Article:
Zhu Xi’s Spiritual Practice as the Basis of His Central Philosophical Concepts
This article attempts to connect three aspects of Zhu Xi’s 朱熹 (1130–1200) life and work: (1) the “spiritual crisis” he experienced in his thirties; (2) his identification of Zhou Dunyi 周敦頤 (1017–1073) as the first true Confucian sage since Mencius; and (3) his concepts of taiji 太極 and li 理. The argument is that (1) the spiritual crisis that Zhu Xi discussed with Zhang Shi 張栻 (1133–1180) and the other “gentlemen of Hunan” from about 1167 to 1169, which was resolved by an understanding of what we might call the “interpenetration”of the mind’s stillness and activity (dong-jing 動靜) or equilibrium and harmony (zhong-he 中和), (2) led directly to his realization that Zhou Dunyi’s thought provided a cosmological basis for that resolution, and (3) this in turn led Zhu Xi to understand (or construct) the meaning of taiji in terms of the polarity of yin and yang; i.e. the “Supreme Polarity” as the most fundamental ordering principle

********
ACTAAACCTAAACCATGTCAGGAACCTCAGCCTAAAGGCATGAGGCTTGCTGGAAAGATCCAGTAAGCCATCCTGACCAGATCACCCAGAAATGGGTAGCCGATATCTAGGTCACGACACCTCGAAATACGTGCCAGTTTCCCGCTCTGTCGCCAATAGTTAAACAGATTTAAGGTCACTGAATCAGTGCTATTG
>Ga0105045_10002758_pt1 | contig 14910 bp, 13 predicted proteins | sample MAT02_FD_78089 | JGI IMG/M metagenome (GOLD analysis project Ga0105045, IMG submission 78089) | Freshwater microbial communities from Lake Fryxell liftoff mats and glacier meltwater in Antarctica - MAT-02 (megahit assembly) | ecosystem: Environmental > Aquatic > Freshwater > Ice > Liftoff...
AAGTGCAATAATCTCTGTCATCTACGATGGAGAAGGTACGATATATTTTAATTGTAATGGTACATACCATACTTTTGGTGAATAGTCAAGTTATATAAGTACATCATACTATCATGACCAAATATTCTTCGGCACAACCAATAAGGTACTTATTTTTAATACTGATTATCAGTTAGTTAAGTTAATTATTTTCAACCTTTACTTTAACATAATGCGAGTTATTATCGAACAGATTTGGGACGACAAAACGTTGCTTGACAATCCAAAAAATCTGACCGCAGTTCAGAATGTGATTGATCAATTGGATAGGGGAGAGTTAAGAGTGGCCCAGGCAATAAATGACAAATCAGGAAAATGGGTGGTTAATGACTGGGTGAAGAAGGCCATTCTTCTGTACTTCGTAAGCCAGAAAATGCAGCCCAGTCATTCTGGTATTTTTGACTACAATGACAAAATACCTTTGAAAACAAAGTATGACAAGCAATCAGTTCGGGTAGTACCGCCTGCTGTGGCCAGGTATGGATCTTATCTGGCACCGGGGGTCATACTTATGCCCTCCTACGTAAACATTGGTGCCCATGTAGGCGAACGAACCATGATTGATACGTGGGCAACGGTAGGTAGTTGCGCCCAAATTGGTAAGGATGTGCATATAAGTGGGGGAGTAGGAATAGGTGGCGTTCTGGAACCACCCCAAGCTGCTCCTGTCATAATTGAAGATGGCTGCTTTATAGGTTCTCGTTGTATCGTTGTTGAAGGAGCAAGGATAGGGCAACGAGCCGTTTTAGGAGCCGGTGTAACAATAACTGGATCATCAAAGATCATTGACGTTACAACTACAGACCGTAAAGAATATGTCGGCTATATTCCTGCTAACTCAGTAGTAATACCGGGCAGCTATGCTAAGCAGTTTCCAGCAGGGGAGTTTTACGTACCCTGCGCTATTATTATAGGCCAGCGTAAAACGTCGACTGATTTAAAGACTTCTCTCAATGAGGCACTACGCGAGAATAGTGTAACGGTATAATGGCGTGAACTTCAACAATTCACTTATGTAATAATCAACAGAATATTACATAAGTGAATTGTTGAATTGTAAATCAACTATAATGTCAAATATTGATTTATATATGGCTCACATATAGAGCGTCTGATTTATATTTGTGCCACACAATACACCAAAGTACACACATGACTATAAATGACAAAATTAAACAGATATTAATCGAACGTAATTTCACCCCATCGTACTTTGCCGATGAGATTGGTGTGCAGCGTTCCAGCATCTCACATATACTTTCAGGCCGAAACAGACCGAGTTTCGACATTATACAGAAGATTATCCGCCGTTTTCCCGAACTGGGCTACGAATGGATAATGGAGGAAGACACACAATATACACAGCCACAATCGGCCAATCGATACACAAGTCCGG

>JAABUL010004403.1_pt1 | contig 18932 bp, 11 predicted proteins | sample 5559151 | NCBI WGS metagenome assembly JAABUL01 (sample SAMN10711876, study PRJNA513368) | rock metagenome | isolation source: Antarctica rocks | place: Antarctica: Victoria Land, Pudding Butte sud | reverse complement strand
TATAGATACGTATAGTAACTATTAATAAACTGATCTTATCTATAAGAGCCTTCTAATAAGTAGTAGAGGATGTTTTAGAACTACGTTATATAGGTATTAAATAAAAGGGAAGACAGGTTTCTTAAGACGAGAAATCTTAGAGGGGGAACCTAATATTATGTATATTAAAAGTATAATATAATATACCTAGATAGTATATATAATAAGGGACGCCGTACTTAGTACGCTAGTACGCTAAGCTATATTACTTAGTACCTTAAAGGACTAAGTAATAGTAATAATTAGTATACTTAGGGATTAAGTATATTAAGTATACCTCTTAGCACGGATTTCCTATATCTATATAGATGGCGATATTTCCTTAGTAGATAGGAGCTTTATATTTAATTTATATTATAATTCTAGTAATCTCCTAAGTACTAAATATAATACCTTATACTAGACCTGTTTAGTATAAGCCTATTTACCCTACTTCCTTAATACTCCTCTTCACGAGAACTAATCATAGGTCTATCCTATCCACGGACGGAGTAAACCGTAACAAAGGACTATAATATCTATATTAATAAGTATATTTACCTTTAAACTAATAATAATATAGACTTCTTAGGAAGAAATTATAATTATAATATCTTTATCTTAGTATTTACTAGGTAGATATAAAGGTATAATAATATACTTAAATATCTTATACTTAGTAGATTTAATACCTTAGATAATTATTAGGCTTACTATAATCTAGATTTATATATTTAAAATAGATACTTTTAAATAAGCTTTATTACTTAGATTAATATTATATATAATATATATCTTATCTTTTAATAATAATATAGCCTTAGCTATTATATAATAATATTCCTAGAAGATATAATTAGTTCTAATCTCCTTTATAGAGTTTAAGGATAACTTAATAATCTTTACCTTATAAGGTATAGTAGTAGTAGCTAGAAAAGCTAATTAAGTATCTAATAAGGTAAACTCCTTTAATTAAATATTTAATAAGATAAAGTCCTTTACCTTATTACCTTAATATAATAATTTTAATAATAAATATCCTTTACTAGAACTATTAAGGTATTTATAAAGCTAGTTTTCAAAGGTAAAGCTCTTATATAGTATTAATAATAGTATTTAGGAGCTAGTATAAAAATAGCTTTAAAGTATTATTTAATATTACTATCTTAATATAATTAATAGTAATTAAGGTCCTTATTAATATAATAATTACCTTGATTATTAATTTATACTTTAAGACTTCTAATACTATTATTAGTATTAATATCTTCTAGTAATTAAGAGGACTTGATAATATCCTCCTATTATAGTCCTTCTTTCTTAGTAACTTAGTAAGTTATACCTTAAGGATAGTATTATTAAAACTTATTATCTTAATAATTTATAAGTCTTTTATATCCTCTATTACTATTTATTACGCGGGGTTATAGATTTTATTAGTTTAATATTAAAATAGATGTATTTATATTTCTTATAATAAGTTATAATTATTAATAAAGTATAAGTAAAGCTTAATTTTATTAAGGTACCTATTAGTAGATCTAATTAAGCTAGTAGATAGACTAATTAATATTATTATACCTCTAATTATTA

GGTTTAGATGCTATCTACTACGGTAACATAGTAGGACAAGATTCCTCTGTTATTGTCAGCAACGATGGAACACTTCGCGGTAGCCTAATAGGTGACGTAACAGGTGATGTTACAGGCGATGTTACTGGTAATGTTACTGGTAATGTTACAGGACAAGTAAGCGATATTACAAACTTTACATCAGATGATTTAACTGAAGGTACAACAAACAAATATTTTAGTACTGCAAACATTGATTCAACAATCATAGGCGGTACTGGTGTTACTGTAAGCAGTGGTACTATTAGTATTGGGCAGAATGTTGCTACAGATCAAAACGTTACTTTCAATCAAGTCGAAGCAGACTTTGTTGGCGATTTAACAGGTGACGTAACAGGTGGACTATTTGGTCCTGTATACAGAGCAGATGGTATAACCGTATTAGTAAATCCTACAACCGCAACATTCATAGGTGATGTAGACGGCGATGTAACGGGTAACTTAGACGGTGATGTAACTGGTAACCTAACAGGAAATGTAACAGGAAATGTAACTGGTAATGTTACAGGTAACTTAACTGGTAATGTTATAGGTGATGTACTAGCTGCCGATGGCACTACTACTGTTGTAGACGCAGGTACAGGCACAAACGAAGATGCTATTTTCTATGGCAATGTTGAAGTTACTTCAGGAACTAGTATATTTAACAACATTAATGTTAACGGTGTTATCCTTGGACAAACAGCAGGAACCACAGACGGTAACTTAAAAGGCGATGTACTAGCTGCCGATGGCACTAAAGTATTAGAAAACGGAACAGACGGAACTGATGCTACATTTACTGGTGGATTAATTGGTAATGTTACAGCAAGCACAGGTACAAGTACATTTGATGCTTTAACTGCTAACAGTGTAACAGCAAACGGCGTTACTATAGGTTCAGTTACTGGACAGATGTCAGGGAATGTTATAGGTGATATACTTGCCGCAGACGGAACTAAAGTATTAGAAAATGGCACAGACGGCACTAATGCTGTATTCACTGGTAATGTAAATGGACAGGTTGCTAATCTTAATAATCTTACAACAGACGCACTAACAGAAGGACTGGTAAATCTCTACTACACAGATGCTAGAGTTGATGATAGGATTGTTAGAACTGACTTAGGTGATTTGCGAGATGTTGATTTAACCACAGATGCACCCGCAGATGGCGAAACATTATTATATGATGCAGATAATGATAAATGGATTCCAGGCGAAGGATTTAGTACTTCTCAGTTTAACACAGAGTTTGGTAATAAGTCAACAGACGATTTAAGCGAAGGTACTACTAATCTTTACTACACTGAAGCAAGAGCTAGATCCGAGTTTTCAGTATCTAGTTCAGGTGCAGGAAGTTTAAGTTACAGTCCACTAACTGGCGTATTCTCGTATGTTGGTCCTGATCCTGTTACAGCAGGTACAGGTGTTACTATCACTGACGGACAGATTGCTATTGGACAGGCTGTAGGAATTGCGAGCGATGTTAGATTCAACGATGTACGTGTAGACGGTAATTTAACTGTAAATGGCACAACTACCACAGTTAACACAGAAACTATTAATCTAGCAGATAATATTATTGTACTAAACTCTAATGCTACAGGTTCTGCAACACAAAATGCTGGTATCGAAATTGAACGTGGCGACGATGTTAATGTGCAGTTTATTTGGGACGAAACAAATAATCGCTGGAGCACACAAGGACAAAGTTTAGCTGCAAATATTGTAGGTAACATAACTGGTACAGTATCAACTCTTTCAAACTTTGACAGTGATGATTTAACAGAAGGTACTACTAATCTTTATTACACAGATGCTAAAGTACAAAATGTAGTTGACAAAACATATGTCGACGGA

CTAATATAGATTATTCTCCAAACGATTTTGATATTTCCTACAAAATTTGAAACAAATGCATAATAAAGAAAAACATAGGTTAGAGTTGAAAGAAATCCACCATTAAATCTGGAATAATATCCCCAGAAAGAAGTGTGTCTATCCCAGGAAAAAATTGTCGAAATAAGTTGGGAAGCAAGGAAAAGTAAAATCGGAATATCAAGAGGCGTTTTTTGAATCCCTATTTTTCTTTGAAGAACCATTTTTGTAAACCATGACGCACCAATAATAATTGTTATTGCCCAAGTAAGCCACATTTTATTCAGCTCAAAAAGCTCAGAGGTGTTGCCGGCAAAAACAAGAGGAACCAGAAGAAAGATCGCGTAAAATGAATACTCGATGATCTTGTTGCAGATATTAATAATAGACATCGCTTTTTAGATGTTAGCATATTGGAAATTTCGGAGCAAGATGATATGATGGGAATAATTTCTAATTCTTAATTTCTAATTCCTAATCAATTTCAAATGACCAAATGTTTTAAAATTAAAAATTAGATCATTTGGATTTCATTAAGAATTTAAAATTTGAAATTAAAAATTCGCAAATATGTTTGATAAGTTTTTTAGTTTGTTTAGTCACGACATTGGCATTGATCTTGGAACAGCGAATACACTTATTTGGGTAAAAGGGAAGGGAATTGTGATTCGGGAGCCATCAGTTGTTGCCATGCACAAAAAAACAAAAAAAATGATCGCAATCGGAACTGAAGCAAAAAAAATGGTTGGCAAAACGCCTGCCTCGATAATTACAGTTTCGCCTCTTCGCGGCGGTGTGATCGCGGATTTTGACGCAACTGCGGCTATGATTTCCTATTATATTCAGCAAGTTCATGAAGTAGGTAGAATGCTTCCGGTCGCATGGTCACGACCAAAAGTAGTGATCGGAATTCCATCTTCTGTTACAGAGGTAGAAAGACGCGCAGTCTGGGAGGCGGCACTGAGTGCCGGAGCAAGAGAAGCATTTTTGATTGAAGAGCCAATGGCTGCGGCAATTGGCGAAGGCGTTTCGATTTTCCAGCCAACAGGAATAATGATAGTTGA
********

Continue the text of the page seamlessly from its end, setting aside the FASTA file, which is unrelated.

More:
"Zhu Xi's Spiritual Practice as the Basis of his Central Philosophical Concepts," Dao: A Journal of Comparative Philosophy, vol 7, no. 1: 57-79.